Google's Paying Clients Exempt from Privacy Policy?

Eric Chabrow,,  Friday, January 27, 2012

Google says its new privacy policy that has some privacy advocates up in arms will not have the same impact on businesses and government agencies that pay for its commercial Google Apps services as it does on its nonpaying users. But a privacy advocate contends some Google Apps for Government customers' contracts state they must adhere to the published privacy policy.

Google Defends Privacy Changes as Questions Mount

John P. Mello, Jr., PC World,  Friday, January 27, 2012

Following a flurry of criticism over its privacy policy revamp, Google is attempting to clear up misconceptions about its actions. Users still have control over what information Google sees; Google is not collecting any more data about users than it has in the past; and users can use as much or as little as they want of Google, Google Policy Manager Betsy Masiello declares in a company blog on Thursday.

Congress Puts Google On Defense Over Privacy Policy Changes

Carl Franzen, TPMIdeaLab,  Friday, January 27, 2012

Google’s recent announcement that it will consolidate 60 disparate privacy policies for its various products into one meta-privacy policy, allowing the company to combine and mine user information across all of the Google products, hasn’t gone over well with Congress.

Google Should Allow Governments to Opt Out

Jeff Gould by Jeff Gould,
Friday, January 27, 2012

Google has decided to grant itself greater freedom to combine all the information it gleans about users from its vast array of online products in order to target ads at them ever more precisely (see Google's Paying Clients Exempt from Privacy Policy?). The company's new privacy policy announced this week underpins a powerful business model. Unfortunately, it is also an obvious threat to the privacy and safety of the information stored in Google's popular government cloud service known as Google Apps for Government.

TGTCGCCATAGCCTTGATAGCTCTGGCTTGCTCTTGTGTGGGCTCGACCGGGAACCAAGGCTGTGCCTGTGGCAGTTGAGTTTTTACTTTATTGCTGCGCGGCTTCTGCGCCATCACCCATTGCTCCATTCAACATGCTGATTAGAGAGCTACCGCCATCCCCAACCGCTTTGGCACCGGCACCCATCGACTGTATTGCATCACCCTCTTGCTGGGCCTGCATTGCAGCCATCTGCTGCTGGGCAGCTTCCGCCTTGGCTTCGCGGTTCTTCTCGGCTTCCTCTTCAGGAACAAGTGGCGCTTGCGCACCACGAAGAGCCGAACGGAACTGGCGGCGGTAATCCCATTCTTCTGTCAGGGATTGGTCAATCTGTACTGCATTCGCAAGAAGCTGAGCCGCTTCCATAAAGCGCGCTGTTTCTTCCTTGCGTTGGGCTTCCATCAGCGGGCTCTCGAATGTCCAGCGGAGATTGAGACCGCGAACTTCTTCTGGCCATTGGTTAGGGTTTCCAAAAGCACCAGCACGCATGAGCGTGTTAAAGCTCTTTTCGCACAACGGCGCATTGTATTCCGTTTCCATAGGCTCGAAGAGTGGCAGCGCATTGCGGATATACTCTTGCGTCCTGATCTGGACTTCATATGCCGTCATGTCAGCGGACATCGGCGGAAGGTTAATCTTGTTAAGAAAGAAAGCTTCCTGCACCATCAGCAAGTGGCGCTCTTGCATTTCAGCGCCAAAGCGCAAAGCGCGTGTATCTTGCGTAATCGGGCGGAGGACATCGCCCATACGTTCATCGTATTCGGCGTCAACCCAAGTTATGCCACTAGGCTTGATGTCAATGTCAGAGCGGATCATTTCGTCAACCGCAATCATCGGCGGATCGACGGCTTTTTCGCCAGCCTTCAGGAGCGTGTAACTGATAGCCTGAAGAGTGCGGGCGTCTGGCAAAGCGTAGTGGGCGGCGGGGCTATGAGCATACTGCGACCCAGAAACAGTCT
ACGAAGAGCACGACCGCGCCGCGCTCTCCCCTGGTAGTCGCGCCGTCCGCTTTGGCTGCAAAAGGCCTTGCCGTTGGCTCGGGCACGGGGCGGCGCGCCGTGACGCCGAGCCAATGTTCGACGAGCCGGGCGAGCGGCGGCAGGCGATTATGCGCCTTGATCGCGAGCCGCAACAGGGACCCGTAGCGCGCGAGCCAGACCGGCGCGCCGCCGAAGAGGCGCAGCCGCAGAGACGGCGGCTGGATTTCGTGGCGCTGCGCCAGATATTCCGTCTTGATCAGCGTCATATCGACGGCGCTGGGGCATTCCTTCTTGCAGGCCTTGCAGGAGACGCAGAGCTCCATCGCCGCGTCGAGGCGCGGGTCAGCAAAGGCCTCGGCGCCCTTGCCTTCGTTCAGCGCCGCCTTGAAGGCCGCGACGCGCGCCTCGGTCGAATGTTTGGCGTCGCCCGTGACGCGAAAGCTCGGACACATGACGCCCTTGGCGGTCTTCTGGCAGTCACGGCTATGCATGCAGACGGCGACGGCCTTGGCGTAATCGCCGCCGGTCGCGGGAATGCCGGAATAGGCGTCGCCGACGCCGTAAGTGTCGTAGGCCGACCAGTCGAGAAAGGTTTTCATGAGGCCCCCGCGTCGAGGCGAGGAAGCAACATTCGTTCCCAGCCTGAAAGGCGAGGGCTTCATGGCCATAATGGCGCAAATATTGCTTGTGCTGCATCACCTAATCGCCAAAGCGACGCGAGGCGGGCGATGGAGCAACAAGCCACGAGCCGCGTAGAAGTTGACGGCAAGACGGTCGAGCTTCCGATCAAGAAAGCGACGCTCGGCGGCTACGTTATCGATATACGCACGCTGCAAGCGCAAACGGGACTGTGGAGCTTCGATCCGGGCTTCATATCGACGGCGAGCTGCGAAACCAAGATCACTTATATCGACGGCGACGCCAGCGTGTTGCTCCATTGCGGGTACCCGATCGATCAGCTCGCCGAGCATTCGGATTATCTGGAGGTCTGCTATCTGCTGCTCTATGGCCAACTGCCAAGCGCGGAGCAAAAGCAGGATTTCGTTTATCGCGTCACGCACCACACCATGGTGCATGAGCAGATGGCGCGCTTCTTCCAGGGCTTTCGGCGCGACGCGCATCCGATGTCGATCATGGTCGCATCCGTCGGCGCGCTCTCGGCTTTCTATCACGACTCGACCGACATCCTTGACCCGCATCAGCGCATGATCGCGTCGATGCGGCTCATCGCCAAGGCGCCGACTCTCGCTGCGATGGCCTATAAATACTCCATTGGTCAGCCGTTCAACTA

Moves afoot to limit tracking of Web users

Byron Acohido, USA Today,  Friday, January 27, 2012

They may be battling each other tooth-and-nail to win over online advertisers. But Google and Facebook are on the same side when it comes to opposing new data-handling privacy laws fast-gelling in Europe and the U.S.

U.S. CTO Chopra to Step Down

Luke Fretwell, Fedscoop,  Thursday, January 26, 2012

Sources close to the White House have confirmed that U.S. Chief Technology Officer Aneesh Chopra will announce he is stepping down on Friday. No information was provided on his future plans, but ongoing speculation includes running for political office to assuming an executive role leading the Washington offices of a major technology company.

Google says privacy change won't affect government users

Jaikumar Vijayan, Computerworld,  Thursday, January 26, 2012

Google today dismissed concerns by a former senior federal IT official that the company's controversial new privacy policy would create problems for customers of Google Apps for Government (GAFG).

Google: New policy doesn’t supersede enterprise, government contracts

Hayley Tsukayama, The Washington Post,  Thursday, January 26, 2012

Google has clarified that its new, unified privacy policy would have no effect on enterprise and government contracts, reinforcing that individual contracts trump the company’s general policy.

Google Privacy Changes Attract New Scrutiny From Hill

Juliana Gruenwald, National Journal,  Thursday, January 26, 2012

A bipartisan group of House Energy and Commerce members asked Google on Thursday to explain why it plans to start tracking users and collecting information about them across all the company's products. "As an Internet giant, Google has a responsibility to protect the privacy of its users," the eight lawmakers wrote Google CEO Larry Page. "Therefore, we are writing to learn why Google feels that these changes are necessary, and what steps are being taken to ensure protection of consumers' privacy rights."

Google's New Privacy Policy Won't Apply to Government Workers

John P. Mello, Jr., PC World,  Thursday, January 26, 2012

Google’s has clarified its new privacy policy to say that it will not apply to government workers. The announcement came after Google was criticized by, an independent watchdog. Google had hailed its new policy as a boon for its users. But the changes, which allow it to combine information about users pulled from the entire range of its online products, raise serious privacy concerns for government users of Google's apps, two SafeGov experts, Jeff Gould and Karen Evans, declared in a statement.